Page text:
She also points out it's not just globalization that we should blame for the growing inequality.
In the U.S., education is also driving this dynamic. Americans with some college education have realized the strongest growth in wealth with an average net worth increase of 31 percent.So, what's the answer? How do we make globalization work for everyone?
High school graduates' wealth modestly increased; dropouts' wealth actually declined.
That supports a recent survey that found the most likely person to leave Michigan today is a 40-something man with no college education -- the group most displaced by globalization.
Many Republicans and Democrats avoid talking about growing inequality. If they do, they argue the solution is for more folks to go to college. This crowd likes to blame Americans themselves.Amen. We're not all college material, and quite frankly, we need janitors, plumbers, waiters, home health care aides, etc. Somewhere along the line, we've become snobs in this country. I was raised to respect a person regardless of what they did for a living and I passed that lesson along to my children. Some of them are college graduates and some of them aren't, but they all work hard for a living and deserve a decent middle-class lifestyle, as do all Americans.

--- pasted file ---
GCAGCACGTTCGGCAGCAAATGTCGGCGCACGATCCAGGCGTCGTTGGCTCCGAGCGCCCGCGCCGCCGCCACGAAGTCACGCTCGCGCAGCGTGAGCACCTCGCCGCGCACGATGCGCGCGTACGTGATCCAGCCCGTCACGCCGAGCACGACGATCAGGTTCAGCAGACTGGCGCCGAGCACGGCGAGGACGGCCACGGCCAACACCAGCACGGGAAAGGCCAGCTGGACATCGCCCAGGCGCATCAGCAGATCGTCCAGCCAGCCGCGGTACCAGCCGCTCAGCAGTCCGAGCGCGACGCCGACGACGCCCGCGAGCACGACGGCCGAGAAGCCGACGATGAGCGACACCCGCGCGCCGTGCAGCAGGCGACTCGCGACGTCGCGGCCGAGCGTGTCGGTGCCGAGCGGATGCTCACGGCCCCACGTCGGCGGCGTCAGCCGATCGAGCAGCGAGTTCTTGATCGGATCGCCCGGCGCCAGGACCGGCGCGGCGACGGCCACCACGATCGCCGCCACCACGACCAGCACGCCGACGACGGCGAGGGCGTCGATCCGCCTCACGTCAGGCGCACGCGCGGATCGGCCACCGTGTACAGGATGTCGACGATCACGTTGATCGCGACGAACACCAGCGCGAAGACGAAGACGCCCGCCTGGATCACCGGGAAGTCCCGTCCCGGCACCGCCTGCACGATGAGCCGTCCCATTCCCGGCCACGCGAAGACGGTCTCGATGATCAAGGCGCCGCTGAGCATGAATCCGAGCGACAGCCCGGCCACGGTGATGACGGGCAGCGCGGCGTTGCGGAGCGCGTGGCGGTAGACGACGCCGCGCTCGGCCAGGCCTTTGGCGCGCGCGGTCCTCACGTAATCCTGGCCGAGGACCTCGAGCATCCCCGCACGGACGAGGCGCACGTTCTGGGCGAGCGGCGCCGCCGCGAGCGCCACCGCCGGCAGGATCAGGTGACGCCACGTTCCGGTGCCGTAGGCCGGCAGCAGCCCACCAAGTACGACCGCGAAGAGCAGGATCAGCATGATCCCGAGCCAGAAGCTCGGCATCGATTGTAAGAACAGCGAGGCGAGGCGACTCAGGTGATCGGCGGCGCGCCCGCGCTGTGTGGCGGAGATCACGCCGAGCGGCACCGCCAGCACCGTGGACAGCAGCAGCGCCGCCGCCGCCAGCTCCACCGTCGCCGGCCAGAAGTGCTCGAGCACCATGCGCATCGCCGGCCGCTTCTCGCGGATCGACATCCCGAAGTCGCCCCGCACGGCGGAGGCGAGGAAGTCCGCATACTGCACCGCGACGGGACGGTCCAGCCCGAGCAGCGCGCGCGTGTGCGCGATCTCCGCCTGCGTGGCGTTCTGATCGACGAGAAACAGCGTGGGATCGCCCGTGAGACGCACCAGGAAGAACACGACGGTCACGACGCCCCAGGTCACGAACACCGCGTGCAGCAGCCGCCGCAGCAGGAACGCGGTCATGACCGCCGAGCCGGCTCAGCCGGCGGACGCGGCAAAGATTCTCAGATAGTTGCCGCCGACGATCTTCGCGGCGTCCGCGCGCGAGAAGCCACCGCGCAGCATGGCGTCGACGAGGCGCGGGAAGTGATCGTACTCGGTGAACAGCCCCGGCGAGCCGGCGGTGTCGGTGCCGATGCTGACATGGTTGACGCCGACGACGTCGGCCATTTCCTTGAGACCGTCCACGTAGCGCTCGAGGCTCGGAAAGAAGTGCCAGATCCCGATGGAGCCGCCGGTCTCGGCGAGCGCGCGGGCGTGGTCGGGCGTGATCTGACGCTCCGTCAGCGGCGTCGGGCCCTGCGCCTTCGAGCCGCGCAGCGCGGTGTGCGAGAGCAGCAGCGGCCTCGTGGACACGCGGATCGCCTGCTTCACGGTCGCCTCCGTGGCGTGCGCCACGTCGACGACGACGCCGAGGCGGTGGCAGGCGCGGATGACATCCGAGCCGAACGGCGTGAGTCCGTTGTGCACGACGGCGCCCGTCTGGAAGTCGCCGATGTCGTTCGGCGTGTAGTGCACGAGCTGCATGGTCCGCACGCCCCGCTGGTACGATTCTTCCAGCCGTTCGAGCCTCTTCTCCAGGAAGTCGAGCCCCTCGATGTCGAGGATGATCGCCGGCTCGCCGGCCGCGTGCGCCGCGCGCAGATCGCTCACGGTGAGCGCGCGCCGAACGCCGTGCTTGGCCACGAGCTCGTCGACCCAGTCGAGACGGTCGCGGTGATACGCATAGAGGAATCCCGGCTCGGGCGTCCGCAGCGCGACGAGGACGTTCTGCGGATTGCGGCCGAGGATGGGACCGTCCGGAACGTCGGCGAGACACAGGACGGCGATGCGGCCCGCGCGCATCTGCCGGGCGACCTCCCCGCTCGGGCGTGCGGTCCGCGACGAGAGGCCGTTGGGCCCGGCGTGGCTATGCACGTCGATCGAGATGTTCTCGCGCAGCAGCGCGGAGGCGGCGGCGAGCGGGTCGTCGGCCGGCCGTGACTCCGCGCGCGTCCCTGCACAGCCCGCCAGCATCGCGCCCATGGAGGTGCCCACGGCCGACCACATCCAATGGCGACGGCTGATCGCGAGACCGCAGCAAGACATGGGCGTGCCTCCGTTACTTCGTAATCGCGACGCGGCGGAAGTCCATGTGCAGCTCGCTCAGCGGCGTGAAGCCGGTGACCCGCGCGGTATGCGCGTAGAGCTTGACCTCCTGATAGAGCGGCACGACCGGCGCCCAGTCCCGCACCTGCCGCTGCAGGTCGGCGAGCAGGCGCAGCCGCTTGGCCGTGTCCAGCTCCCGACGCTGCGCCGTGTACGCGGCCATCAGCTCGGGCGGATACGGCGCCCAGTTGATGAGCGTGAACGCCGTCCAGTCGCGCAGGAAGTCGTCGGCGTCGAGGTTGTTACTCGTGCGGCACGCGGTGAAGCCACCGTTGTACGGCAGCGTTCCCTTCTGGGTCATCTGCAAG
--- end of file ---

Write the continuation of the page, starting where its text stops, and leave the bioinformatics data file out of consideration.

On the other end of the spectrum, leaders such as John Edwards argue that creating more college-goers cannot be the only solution. If all or most Americans get a college education, they say, then the value of a college degree will decrease -- making all college grads' salaries fall.
Passionate Michiganians often echo Edwards' feelings.
The truth is, both crowds are right. The U.S. needs more college graduates to compete globally.
At the same time, we need policies that will reward the hard work of America's non-rich and boost their wealth, regardless of college degree.
We don't want to live in a country where only people with master's degrees can live a decent, middle-class life with strong K-12 schools, college and access to good health care.
Our policies need to consider the additional causes of our widening wealth gap, including tax breaks for the mega-wealthy; the lack of strong U.S. employment strategies; and the decline of unions, which were essential to building 20th-century America's middle class.
The question, really, comes down to this: What kind of society do Americans want to create in this century?
The avoiders will continue to try to weakly dispute whether inequality is growing.
But intelligent leaders and citizens will take on the issue. And the best will figure out how to make globalization work for more people.
Rewarding people for their hard work. That's the kind of society I want America to create in this century, and if leaders step forward with solutions to make that possible, they'll get my vote, and more than likely the votes of millions of other hardworking Americans too.